Editor's jailing 'setback for human rights'

The conviction and imprisonment of Somyot Prueksakasemsuk, former editor of the Voice of Taksin magazine, has not only undermined freedom of expression but is also a setback to human rights protection and promotion in Thailand, United Nations High Commissioner for Human Rights Navi Pillay said.

United Nations High Commissioner for Human Rights, Navi Pillay (Reuters file photo)

In Geneva, Ms Pillay expressed her deep concern in a statement  Wednesday about the jsentencing of editor and prominent activist Somyot Prueksakasemsuk.

Somyot was convicted of lese-majeste offences for publishing two articles ruled to be critical of the monarchy in his Voice of Taksin magazine. 

He was imprisoned for a total of 11 years in prison for breaches of Article 112 of the Criminal Code, which states that "whoever, defames, insults or threatens the King, the Queen, the Heir-apparent or the Regent, shall be punished with imprisonment of three to fifteen years".

"The conviction and extremely harsh sentencing of Somyot sends the wrong signals on freedom of expression in Thailand. The court's decision is the latest indication of a disturbing trend in which lese-majeste charges are used for political purposes," Ms Pillay said.

"I welcome and support the efforts made by some parliamentarians and academics to propose amendments to Article 112 in order to address concerns related to the application of the law," she said.

The high commissioner also expressed concern over the length of Somyot's pre-trial detention. He was denied bail 12 times by the courts. 

"I am disturbed that Somyot has been denied bail and presented in court on several occasions wearing shackles - as if he were some kind of dangerous criminal," Ms Pillay said.

"People exercising freedom of expression should not be punished in the first place," she added.

On Aug 30 2012, the UN Working Group on Arbitrary Detention had concluded that Somyot's detention was arbitrary and requested the Thai government to take all necessary steps to "release Somyot Prueksakasemsuk and accord him an enforceable right to compensation" in accordance with the International Covenant on Civil and Political Rights to which Thailand is a party.

"Activists, journalists and academics play a dynamic role in fostering Thailand's human rights culture," Ms Pillay said. "This reflects positively on Thai society, but cases such as Somyot's risk reversing the important progress made by Thailand."

Somyot Prueksakasemsuk raised his hand in a victory sign before the Criminal Court convicted him on two counts of lese majeste on Jan 23, 2013. (Photo by Surapol Promsaka na Sakolnakorn)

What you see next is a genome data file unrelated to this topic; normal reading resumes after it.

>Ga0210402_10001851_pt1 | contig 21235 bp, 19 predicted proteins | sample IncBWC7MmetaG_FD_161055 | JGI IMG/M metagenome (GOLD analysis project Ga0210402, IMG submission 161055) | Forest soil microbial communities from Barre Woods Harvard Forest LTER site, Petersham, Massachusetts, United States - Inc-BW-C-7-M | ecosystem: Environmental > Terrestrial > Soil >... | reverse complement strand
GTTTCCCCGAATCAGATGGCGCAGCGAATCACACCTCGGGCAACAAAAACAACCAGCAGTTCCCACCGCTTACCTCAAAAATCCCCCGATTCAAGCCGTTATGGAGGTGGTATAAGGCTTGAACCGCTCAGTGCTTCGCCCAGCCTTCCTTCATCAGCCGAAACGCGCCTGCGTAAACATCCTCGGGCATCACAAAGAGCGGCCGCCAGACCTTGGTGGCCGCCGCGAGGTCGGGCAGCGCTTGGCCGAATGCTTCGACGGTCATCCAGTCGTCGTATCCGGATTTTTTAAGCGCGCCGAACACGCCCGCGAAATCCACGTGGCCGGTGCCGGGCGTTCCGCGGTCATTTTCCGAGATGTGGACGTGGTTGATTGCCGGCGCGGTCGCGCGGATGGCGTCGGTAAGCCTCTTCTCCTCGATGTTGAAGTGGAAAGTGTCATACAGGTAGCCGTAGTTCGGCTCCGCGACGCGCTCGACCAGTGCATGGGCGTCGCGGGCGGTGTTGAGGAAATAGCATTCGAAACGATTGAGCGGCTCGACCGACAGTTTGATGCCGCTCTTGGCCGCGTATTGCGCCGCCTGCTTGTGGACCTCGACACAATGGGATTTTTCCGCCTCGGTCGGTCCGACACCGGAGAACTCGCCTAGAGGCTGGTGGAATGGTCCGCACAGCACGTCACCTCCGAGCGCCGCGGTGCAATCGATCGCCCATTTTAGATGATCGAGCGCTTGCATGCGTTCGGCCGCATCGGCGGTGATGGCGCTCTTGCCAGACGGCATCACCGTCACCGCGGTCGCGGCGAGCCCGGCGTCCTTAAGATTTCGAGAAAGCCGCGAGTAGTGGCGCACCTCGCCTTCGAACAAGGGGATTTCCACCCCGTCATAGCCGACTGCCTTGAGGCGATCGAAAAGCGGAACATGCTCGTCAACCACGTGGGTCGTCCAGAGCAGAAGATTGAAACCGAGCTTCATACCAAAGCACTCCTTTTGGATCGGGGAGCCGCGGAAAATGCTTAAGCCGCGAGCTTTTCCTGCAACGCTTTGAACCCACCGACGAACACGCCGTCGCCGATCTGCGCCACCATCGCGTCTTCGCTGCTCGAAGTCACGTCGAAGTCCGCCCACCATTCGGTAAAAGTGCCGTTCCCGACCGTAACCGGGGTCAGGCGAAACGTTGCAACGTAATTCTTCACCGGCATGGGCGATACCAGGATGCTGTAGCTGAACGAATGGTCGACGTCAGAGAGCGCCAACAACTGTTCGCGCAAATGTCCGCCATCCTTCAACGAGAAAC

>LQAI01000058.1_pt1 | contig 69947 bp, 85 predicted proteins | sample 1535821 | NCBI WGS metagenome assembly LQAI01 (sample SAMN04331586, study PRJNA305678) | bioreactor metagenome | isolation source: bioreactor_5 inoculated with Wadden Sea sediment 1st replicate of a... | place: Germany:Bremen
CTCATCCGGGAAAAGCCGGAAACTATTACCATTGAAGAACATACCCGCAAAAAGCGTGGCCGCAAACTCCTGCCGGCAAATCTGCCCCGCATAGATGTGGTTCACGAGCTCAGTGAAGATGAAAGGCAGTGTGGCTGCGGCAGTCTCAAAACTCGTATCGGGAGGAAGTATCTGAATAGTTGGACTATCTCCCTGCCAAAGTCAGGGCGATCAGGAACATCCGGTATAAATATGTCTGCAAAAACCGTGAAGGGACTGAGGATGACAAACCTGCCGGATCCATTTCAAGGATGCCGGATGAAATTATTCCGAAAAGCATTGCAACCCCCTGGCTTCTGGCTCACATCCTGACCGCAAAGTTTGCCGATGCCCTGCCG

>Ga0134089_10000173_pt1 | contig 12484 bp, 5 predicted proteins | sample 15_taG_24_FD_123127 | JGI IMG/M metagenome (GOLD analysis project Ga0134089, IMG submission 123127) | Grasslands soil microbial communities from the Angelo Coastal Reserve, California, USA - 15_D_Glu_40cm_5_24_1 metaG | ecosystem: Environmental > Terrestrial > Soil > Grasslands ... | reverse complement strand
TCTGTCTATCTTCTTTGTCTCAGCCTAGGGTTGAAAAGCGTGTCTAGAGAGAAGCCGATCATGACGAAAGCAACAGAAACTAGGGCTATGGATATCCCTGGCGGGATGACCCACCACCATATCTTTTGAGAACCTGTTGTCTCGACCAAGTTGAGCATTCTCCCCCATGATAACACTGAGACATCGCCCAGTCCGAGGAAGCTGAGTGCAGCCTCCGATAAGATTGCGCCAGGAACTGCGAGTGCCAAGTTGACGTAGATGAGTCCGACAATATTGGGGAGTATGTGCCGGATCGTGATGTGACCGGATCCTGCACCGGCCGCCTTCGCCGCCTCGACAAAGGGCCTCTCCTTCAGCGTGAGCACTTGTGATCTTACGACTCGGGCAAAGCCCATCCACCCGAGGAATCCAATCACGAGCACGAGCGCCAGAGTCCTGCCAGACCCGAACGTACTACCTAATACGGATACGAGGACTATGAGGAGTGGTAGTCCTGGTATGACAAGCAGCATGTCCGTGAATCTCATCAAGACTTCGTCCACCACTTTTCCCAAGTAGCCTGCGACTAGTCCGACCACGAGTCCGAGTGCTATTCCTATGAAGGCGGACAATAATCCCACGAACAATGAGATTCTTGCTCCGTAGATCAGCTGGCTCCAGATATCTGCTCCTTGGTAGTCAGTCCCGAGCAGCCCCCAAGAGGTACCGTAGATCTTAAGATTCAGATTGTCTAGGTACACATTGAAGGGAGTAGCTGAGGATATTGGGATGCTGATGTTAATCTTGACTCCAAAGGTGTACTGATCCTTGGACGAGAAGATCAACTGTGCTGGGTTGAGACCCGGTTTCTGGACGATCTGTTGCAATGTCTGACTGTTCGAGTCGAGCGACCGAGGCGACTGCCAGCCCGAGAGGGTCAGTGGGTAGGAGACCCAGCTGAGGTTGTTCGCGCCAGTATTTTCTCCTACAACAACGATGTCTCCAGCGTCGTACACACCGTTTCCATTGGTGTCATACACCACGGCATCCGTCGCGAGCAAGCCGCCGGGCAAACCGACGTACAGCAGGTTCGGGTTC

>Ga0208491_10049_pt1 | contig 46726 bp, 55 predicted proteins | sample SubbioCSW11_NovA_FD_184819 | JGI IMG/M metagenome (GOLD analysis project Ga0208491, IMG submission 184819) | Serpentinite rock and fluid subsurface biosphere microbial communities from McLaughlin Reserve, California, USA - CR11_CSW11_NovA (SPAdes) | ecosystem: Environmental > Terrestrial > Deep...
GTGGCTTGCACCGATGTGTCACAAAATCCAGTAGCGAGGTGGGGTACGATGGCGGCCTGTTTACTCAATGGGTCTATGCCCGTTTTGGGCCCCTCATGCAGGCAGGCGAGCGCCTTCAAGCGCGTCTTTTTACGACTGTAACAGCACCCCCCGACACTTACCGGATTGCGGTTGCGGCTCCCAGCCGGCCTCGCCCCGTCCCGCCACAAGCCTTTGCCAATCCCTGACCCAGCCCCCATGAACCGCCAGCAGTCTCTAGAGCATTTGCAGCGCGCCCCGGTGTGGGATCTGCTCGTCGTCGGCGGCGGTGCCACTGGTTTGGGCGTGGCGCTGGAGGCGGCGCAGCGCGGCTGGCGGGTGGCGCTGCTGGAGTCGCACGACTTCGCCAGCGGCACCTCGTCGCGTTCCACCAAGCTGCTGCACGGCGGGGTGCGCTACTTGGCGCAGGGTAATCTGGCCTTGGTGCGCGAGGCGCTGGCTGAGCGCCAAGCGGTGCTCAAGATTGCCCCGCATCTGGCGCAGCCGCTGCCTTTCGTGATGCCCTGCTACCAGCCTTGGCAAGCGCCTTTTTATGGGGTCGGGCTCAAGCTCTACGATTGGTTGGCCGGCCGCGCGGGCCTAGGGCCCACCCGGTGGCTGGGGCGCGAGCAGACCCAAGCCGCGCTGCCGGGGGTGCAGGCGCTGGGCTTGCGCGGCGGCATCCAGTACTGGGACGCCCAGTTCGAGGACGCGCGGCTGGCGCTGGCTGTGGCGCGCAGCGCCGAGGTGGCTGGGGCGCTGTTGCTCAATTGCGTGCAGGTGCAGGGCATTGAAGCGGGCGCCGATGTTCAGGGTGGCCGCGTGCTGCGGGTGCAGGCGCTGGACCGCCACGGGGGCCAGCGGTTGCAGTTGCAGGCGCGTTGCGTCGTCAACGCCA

The Washington-based Freedom House has also denounced the verdict and called for his immediate release, and for the government to amend its laws to protect free expression in accordance with international human rights standards.

"It is deeply concerning that free speech advocates like Somyot are targeted, detained, and meted out sentences such as this," said Sue Gunawardena-Vaughn, director of Southeast Asia programs at Freedom House.

"The kinds of charges leveled against Somyot create a chilling atmosphere of fear and self-censorship that severely undermines Thailand's self-professed commitment to democracy," Gunawardena-Vaughn said.

The government's prosecution of speech critical of the monarchy stifles open debate and has contributed to Thailand's depressed ratings in Freedom House's annual surveys. The lese majeste law, along with the 2007 Computer Crimes Act, have been used in several high-profile prosecutions against free speech advocates and bloggers in recent years.

Thailand is rated Partly Free in Freedom in the World 2013 and Freedom of the Press 2012, and Not Free in Freedom of the Net 2012, she said.

Emeritus professor of history Benedict Anderson said he was disturbed to learn that the editor, not the writer, was punished.

Moreover, said Mr Anderson, people would be asking now why a member of the media was given a harsh sentence while those who have killed others in other cases were given milder sentences.

He believed this issue should also be raised during the Bangkok governor election campaign.

A group of activists planned to protest against Somyot's jail term and non-bail situation on Friday by burning law textbooks in front of the Criminal Court at Ratchadapisek, Bangkok.

Related search: UNHCR, lese majeste, freedom of expression, human rights, Somyot Prueksakasemsuk

About the author

columnist
Writer: Achara Ashayagachat
Position: Senior Reporter